?

Log in

No account? Create an account

Previous Entry | Next Entry

Miss E's October Novel

On a different note, Miss E selected her novel for the month of October yesterday. This month it's mysteries. She had told me she hates mysteries, but I reminded her that she's very fond of Scooby-Doo stories. I suggested that she look for one with animals in the pile offered, as there weren't likely to be any Scooby-Doo's. She selected one from a series of mysteries set around the planet, this one about Antarctica. So it includes penguins, one of her favorite topics. And very little spirituality, though Miss E informed me that the characters prayed the ice floe wouldn't break early in the book when their plane landed on it. I told her that was understandable under those circumstances.

The Dude and I checked the book out and it's night and day to last month's book. This book is clearly 4th grade reading level, it's listed as 4.8. It has some complexity regarding scientists and place names, but not relationships. It will build her vocabulary, but not with words like 'depression' and 'divorce.' Instead with a word like 'adamant,' something Miss E already knows how to be. SAT vocabulary words and various activities are listed helpfully in the back of the book.

I did find myself wondering where the heck the school library gets all these self-published books, though. I'm not knocking whether this is good, mind you. I'm just in awe that the library seems to have such a large collection of them. How does one market this stuff to school libraries? It's almost like there's such a dearth of basic material so they will buy anything if it's cheap enough. Get yourself a formula, be a bit clever with the execution, find yourself some school libraries. Voila. Career.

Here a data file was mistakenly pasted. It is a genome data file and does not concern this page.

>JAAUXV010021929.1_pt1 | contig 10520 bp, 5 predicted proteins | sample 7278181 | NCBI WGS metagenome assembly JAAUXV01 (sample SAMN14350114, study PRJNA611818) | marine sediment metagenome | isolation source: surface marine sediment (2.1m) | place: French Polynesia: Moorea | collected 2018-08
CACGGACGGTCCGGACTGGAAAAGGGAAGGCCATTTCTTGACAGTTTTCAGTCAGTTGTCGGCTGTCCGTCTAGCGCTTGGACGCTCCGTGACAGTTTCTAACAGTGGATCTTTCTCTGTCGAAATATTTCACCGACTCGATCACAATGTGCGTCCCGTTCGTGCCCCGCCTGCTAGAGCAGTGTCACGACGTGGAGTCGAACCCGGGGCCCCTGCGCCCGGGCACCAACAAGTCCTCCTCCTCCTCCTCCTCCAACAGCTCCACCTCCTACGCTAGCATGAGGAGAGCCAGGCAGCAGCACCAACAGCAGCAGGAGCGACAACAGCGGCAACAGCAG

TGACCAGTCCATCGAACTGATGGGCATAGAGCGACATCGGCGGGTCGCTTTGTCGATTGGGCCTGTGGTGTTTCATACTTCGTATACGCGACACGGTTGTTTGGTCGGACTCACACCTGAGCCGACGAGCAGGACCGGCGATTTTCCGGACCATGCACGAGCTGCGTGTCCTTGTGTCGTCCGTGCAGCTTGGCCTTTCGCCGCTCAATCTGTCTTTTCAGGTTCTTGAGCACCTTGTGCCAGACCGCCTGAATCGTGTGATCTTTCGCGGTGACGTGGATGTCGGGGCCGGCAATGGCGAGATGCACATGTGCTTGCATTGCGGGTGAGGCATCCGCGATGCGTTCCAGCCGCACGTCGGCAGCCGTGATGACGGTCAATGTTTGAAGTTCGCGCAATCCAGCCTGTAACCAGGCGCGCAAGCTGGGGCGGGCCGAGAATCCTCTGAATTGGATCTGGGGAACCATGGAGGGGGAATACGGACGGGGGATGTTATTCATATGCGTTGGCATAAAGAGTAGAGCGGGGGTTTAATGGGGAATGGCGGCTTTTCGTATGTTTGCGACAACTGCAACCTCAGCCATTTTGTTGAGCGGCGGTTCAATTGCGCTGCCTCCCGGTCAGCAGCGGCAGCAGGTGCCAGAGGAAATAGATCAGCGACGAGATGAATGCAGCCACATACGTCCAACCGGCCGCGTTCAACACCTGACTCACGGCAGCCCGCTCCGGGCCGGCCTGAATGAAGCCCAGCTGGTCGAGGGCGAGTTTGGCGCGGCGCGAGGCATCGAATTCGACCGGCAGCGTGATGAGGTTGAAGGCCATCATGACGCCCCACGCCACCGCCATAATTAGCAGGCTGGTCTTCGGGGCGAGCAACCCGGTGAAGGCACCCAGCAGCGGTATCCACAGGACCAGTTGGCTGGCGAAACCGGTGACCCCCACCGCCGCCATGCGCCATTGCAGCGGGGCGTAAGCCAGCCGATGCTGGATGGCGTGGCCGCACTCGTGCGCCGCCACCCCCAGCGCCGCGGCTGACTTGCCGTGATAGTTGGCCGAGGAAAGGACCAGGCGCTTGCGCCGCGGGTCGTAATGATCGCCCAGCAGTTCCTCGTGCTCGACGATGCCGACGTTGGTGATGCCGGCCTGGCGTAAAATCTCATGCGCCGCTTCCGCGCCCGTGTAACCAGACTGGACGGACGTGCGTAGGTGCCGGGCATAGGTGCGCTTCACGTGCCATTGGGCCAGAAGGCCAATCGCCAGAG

Frog Out

Tags:

Comments

(Deleted comment)
birdhousefrog
Oct. 8th, 2009 02:47 pm (UTC)
One does wonder, doesn't one? Of course, if they donated all the copies, I don't know how they'd make any money at it. I hesitate to say 'vanity.' Small press? But this one is clearly a corporate venture where the author is also the publisher. And apparently she's been doing this for 30 years. So maybe at some school librarians' conference, the word gets around. I thought all the added bells and whistles and marginal illustrations were nice touches in this latest series. The other one is clearly written for a Christian market, of which there are plenty, but was seriously miscast as appropriate for Miss E. I'd much rather a word like adamant got into her vocabulary than depression or divorce. Not to mention 'snotsicles' which is not likely to be on an SAT.